Ageing Without Children

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Dignity in Dying & Ageing without Children

Guest blog from Jill Lamede http://www.lamede.com/

Dignity in Dying

What is death? It is the moment of transition – the natural full stop to a life. It is something we must all experience. We can choose to fear death – but that fear can poison our lives. Better that we should accept that death will come – to each of us and to those we love. Death is not a failure… it is a completion.

What is dying? It is the process that leads to the moment of death. This is what most of us fear… the pain… the indignity… the years of hell, trapped in an unresponsive body with a failing mind…. watching family and friends suffer on our behalf as they struggle with the costs, bureaucracy and exhaustion involved.

It doesn’t have to be like that. The Aborigines in the Bush deal with the process of dying quite simply. Each person knows instinctively when they have come to the end of their journey. They hold a farewell party and then calmly walk out alone into the Bush, sit down and wait for death to arrive.

Obviously this would not be a practical approach for western civilisations – but we could do things better than pushing those who can afford it to travel to Switzerland for a possibly premature assisted suicide.

First – we need to be less afraid of death. It will happen – we cannot avoid it forever. Doctors must accept that they do not need to prevent patients from dying when there is no hope of recovery.

Second – we need to know that a diagnosis of a terminal illness means that, when we feel we have reached the end of our journey, we will be offered palliative treatment that relieves pain and provides calm and relaxation and acceptance… even if it also allows us to die more swiftly. We must be permitted to refuse treatment that merely prolongs a painful and useless existence.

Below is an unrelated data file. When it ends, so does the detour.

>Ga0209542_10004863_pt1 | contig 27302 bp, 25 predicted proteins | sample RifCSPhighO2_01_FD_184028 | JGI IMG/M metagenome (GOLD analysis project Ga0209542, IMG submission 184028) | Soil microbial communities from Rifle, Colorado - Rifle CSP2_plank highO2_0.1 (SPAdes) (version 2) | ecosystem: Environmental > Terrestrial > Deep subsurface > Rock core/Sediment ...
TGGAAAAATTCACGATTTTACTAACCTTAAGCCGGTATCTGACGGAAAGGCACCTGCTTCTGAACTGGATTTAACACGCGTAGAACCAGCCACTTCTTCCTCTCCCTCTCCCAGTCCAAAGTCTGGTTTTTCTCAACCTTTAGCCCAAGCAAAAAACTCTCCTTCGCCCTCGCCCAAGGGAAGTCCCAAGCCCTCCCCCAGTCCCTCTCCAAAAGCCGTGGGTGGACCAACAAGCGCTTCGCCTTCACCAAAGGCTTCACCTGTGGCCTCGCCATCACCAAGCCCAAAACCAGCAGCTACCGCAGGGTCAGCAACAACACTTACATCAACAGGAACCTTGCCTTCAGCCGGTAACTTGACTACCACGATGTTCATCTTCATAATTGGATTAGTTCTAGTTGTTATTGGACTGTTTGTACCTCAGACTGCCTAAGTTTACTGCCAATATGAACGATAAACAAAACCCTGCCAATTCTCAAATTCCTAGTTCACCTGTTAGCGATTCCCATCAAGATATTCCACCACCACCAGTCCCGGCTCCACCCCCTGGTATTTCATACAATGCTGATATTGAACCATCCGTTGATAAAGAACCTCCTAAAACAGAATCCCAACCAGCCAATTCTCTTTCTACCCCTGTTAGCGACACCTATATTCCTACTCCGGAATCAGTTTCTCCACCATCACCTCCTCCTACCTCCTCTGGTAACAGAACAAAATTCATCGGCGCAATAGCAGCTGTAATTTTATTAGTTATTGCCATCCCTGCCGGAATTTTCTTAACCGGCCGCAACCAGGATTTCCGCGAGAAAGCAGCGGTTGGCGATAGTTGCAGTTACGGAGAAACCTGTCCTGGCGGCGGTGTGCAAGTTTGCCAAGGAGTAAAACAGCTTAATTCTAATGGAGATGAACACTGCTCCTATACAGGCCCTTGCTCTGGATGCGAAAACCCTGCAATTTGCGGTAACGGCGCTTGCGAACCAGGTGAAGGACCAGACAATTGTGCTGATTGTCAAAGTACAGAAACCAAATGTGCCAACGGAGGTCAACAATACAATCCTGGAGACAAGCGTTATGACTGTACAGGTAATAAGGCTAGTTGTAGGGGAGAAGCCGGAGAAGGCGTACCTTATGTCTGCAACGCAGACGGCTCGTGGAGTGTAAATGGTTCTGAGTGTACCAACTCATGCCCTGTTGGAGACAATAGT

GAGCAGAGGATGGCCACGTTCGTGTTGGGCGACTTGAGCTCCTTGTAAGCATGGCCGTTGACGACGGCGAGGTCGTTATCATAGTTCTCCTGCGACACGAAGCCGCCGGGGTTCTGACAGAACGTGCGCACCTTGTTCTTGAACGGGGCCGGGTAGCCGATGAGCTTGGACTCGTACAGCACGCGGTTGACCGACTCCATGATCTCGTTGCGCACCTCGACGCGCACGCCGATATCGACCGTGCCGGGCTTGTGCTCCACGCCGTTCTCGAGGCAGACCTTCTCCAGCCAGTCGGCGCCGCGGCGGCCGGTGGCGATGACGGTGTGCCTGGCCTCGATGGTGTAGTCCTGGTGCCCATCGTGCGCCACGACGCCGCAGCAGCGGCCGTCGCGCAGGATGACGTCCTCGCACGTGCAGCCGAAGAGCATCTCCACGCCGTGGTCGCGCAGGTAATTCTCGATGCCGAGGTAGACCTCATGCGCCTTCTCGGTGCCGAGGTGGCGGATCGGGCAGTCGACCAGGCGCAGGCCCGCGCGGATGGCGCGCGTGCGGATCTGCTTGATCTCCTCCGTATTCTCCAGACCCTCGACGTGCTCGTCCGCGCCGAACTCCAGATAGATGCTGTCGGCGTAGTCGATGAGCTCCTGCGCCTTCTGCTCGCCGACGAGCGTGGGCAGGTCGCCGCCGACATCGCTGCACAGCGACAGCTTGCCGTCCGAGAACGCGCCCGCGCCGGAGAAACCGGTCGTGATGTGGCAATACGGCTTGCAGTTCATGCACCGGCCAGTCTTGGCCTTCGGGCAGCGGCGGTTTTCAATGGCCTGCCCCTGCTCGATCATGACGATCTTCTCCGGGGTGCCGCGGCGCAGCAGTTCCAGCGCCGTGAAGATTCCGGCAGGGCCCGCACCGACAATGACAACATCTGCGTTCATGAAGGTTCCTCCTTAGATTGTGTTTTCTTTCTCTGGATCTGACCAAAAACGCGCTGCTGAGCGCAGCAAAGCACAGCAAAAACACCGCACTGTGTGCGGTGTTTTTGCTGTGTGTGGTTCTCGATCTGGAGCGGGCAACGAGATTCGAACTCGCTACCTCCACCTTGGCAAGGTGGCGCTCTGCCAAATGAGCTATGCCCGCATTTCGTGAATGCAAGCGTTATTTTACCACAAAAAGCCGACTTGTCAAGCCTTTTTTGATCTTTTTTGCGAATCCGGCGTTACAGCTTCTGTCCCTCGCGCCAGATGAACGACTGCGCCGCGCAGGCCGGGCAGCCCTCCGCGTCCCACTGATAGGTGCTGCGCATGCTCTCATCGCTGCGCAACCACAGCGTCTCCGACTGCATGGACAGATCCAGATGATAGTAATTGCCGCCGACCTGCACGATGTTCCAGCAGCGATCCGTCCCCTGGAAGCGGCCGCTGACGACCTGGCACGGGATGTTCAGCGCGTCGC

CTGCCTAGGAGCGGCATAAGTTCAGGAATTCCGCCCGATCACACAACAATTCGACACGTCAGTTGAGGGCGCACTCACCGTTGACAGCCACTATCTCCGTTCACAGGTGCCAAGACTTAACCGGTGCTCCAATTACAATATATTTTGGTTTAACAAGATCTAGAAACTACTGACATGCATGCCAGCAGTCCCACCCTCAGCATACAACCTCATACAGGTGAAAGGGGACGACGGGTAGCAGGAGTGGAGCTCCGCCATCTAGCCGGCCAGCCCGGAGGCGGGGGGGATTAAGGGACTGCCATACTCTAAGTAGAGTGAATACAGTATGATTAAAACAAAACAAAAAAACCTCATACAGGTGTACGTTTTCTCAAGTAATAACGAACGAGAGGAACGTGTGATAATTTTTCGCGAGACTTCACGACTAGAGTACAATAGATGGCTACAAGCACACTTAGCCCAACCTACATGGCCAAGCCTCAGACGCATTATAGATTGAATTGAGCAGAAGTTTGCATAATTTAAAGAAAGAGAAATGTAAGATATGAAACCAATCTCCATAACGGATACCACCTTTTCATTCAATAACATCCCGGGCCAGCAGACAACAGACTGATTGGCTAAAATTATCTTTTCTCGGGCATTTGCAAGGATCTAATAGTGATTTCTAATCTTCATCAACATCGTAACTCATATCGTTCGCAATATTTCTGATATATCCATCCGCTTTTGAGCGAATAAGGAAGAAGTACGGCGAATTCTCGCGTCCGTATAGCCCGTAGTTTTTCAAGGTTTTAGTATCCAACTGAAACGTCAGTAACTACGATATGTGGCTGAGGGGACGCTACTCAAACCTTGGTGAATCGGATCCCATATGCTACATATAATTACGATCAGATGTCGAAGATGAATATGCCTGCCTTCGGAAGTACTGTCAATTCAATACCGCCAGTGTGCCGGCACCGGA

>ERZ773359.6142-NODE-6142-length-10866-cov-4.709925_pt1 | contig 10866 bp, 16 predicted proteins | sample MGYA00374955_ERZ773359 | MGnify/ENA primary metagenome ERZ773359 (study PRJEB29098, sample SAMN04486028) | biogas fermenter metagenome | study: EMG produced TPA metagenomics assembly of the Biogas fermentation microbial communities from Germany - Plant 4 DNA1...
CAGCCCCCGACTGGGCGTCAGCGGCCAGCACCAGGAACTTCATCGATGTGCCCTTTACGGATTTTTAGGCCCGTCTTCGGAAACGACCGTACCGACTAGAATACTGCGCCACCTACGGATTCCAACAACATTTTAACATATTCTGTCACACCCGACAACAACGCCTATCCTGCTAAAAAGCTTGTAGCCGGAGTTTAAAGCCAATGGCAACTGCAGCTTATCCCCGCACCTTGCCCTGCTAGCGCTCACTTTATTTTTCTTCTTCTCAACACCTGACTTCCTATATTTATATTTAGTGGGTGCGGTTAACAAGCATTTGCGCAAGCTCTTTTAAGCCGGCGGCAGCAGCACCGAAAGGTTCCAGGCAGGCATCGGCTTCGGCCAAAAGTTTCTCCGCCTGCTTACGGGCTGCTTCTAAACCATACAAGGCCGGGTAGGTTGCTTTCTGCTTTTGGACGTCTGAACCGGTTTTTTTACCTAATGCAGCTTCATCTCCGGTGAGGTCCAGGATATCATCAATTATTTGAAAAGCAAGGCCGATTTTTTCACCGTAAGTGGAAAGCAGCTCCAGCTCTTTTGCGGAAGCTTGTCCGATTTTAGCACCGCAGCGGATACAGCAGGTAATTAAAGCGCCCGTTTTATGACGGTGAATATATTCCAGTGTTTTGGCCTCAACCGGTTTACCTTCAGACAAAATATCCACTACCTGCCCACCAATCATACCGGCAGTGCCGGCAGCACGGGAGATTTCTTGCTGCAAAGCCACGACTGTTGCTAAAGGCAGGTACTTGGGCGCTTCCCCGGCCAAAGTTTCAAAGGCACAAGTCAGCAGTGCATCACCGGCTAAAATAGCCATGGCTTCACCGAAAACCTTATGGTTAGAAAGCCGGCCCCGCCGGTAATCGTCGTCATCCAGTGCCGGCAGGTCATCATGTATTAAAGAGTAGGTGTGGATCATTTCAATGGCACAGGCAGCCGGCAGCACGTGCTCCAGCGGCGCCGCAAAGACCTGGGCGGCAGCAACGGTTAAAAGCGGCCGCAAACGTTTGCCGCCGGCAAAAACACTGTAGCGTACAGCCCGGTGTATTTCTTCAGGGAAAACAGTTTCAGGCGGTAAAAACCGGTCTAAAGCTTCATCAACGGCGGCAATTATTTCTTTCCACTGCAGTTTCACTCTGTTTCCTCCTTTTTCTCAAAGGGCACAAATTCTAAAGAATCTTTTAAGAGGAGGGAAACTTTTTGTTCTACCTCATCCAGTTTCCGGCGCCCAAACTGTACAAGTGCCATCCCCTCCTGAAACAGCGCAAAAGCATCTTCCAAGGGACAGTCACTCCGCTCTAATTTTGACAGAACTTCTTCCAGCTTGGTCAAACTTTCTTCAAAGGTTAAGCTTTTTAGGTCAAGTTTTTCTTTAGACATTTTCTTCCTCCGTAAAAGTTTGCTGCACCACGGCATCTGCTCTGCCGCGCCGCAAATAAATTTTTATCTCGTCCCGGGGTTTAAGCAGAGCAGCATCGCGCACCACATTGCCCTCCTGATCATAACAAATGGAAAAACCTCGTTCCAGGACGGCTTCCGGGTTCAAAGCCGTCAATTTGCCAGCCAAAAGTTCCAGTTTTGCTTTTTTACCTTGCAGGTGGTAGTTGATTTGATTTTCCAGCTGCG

Old Age

Dignity in Dying as a campaign is focussing on the rights of the terminally ill. That must be just a first step. Next we must accept that extreme old age is also a terminal illness. Our current treatment of the very old is horrific.

My mother died at the age of 91. For several years she had been becoming increasingly blind, deaf, confused and incontinent.  As all her faculties gradually disappeared she became increasingly depressed and tried several times to take her own life – but she had already lost that capability.

For the last 3 years of her life she needed 24 hour care. She became so confused she kept getting lost in her own home – unable to find the bathroom – not knowing if she was upstairs or down  – unable to get up again when she fell over (a frequent occurrence). The GP offered lots of medication to keep her alive – but nothing that might make her life tolerable. He pointedly told her that none of  her medication was strong enough to be used for suicide.

The Carer

Our current system of coping with the old and the dying leaves the main burden of care on the family.

In my own case, after caring for my husband, I then had to care for my mother – eventually giving up my own life to move in with her and be ‘on duty’ 24 hours a day – every day – for 3 years.

On one occasion when a urine infection combined with an unfortunate change of medication and an overdose of sleeping pills, my mother was rushed into hospital at night. She was discharged the next morning, despite my tears and pleas that I be allowed at least one night’s unbroken sleep. I was obviously absolutely exhausted – but I was told to take her home and someone would come to see me in a day or so.